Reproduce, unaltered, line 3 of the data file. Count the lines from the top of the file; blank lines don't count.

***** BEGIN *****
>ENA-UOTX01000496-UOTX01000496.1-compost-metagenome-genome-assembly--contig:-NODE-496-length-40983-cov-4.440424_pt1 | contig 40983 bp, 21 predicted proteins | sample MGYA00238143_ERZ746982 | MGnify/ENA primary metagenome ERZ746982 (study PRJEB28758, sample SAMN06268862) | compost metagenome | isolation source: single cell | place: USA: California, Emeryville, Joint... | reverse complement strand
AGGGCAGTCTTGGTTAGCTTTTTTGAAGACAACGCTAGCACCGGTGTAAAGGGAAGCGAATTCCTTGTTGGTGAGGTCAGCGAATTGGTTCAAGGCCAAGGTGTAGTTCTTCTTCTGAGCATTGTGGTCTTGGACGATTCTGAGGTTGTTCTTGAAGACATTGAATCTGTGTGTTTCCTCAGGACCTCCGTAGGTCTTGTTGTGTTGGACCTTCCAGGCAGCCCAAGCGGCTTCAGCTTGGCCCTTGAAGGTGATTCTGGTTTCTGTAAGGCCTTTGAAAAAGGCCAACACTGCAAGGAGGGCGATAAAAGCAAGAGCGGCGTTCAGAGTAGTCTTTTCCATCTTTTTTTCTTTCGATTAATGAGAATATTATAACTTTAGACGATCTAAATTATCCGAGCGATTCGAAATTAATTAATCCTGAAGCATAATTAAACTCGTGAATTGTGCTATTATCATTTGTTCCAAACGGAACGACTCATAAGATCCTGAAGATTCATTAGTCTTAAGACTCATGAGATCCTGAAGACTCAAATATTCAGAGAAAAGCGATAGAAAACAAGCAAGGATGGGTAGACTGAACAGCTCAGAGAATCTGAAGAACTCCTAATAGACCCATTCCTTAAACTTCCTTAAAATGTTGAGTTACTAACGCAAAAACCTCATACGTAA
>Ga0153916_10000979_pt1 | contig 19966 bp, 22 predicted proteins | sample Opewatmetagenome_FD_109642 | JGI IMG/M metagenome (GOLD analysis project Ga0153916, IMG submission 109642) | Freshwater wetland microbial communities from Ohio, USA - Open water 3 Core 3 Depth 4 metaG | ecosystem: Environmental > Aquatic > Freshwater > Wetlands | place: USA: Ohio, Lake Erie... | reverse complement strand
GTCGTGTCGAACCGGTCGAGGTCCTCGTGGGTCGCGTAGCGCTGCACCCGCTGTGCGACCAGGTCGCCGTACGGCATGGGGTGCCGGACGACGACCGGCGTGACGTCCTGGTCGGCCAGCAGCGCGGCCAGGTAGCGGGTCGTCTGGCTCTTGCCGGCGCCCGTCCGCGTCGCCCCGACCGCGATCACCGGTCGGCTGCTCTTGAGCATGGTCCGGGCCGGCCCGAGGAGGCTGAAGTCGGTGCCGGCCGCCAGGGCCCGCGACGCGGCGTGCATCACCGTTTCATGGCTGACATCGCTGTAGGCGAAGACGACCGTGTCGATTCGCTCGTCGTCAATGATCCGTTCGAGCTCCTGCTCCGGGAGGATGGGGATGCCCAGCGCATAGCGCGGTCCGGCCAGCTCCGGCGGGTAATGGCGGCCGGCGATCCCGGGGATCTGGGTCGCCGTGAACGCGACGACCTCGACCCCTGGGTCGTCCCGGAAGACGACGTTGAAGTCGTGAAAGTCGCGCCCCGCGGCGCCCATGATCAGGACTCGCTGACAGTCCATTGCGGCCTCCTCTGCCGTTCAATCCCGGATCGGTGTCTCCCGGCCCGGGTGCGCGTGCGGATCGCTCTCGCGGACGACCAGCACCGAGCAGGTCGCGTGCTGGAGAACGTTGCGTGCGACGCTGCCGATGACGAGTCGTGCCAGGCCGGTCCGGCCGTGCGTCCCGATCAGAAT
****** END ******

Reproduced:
>Ga0153916_10000979_pt1 | contig 19966 bp, 22 predicted proteins | sample Opewatmetagenome_FD_109642 | JGI IMG/M metagenome (GOLD analysis project Ga0153916, IMG submission 109642) | Freshwater wetland microbial communities from Ohio, USA - Open water 3 Core 3 Depth 4 metaG | ecosystem: Environmental > Aquatic > Freshwater > Wetlands | place: USA: Ohio, Lake Erie... | reverse complement strand